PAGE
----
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Customer Review

on September 11, 2003
"Early Works" collects four of composer Steve Reich's earliest examples of minimalist music for both tapeloops and actual musical instruments. Listening to these early pieces is quite fascinating and offers a glimpse of what was to come in the music world more than 35 years later.
The first piece on the disc, "Come Out" was created in 1966 as part of a benefit for six youngsters who were arrested in the infamous Harlem riots. Reich's source material for this piece consists of a spoken phrase by a young man named Daniel Hamm. Reich takes two identical tapeloops Hamm's phrase ("Come out to show them") and allows them to gradually go out of synch with each other. As they do, the charachteristics of the human speech become more revealing as every detail of the 'come out' phrase becomes exposed. As the piece gradually moves forward, Reich doubles the loops to four and allows them to go out of synch thus adding further depth to the repeated phrase. Finally, the four loops double to eight and the phrase becomes indecipherable but highly rhythmic like a percussionist using brushes on a snare drum. 37 years later, "Come Out" can very well be considered as the first 'rap' or 'hip-hop' piece. It's repeated rhythmic tapeloops are an early example of what is now known as 'sampling'.
The second piece is "Piano Phase" composed in 1967. The principle behind this piece is having two pianists starting a repeated phrase together in unison but gradually having one pianist get a beat ahead (then two and three beats etc.) of the other pianist thus creating entirely new melodic and harmonic rhythmic patterns. This is an excellent 20-minute study of what can be done with two pianos playing the exact same thing but at different intervals.
The third piece is the short but effective "Clapping Music" composed in 1972. This piece was written for two pairs of hands clapping out a simple elementary rudiment. Like "Piano Phase", one performer plays the same thing throughout while the other jumps ahead a number of beats. On a personal note, this is an excellent piece to teach your friends. It's fun and simple to learn.
The final piece is "It's Gonna Rain" which is the earliest piece in this collection, created in 1965. This is another tapeloop piece in the style of "Come Out". The source material was recorded by Reich in a park in San Francisco and the voice belongs to a street preacher by the name of Brother Walter. "It's Gonna Rain" is presented in two parts. The first part consists of Walter's phrase 'it's gonna rain' in a repeated loop. At first there are numerous rhythmic edits in the loops showcasing the different parts of diction and pitch in the one phrase. Then an identical loop of the same phrase cuts in and gradually goes out of synch with the other. When the two loops are as far out of synch as possible, this creates a sort-of teetertotter-like effect. The loops then gradually fall back in synch which concludes the first part of this piece.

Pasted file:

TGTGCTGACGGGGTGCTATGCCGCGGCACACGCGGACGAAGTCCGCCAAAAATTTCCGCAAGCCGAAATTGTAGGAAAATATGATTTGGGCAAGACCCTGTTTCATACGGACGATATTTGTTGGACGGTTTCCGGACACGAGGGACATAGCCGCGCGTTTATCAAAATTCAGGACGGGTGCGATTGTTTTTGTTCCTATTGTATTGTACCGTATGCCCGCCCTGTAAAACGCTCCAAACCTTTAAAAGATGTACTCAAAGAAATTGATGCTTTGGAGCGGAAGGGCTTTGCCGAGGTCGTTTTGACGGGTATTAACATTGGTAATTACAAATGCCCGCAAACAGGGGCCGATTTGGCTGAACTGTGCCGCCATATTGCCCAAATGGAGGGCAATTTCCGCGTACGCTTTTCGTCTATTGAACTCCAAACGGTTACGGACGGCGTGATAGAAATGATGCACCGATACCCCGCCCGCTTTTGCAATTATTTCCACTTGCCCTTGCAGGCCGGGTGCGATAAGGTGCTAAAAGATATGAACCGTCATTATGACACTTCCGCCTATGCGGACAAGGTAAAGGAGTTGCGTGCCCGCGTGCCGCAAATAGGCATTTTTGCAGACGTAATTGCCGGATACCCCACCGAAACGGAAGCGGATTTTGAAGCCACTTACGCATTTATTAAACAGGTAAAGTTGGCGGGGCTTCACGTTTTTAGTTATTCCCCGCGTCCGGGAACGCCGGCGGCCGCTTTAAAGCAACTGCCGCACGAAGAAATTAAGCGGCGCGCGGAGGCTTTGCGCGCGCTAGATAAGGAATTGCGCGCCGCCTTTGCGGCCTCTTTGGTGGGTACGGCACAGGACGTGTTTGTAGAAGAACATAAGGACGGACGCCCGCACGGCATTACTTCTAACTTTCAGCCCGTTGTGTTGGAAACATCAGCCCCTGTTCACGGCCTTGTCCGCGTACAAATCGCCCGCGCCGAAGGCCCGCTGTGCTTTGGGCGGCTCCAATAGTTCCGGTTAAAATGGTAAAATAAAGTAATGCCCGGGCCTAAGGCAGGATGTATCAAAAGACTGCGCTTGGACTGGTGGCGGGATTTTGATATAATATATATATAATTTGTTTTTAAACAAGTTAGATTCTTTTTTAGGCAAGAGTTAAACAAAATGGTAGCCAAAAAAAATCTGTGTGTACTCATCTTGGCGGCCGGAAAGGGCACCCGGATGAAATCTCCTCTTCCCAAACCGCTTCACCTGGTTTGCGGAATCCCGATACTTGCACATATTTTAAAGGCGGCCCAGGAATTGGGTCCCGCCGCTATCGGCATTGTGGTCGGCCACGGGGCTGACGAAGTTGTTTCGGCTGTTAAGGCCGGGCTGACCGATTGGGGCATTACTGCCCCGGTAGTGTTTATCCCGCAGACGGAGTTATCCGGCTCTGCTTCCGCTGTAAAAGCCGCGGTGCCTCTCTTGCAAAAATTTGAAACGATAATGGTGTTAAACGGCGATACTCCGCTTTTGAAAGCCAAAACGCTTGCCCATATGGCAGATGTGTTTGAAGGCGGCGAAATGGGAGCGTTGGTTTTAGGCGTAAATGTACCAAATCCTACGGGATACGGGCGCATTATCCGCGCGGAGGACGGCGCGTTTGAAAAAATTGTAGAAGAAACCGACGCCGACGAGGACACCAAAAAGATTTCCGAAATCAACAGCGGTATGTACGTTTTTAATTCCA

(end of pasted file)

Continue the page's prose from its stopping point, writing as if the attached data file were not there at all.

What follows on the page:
Part two's structure is almost the same as the first part but in this case, a longer compilcated loop consisting of several different phrases from Brother Walter is used. Like "Come Out", this part begins with two identical tapeloops played together in unison but then gradually go out of synch. The two loops double to four and gradually go out of synch followed by the doubling to eight loops. As the eight loops go out of synch, the sound of the piece becomes extremely chaotic - a cacophony of voices that sound as if they are in a large echo chamber. This brings "It's Gonna Rain" to a chilling close.
Without a doubt, Steve Reich is a composer that was and still is ahead of his time. His early tape experiments included on this disc have paved the way for today's DJs and electronic musicians. This music does require some patience, study and understanding. Not everyone will grasp this music upon its first listen. However, there's is no argument that this music is timeless and demonstrates the young Steve Reich coming into full bloom as a dynamic and innovative composer.
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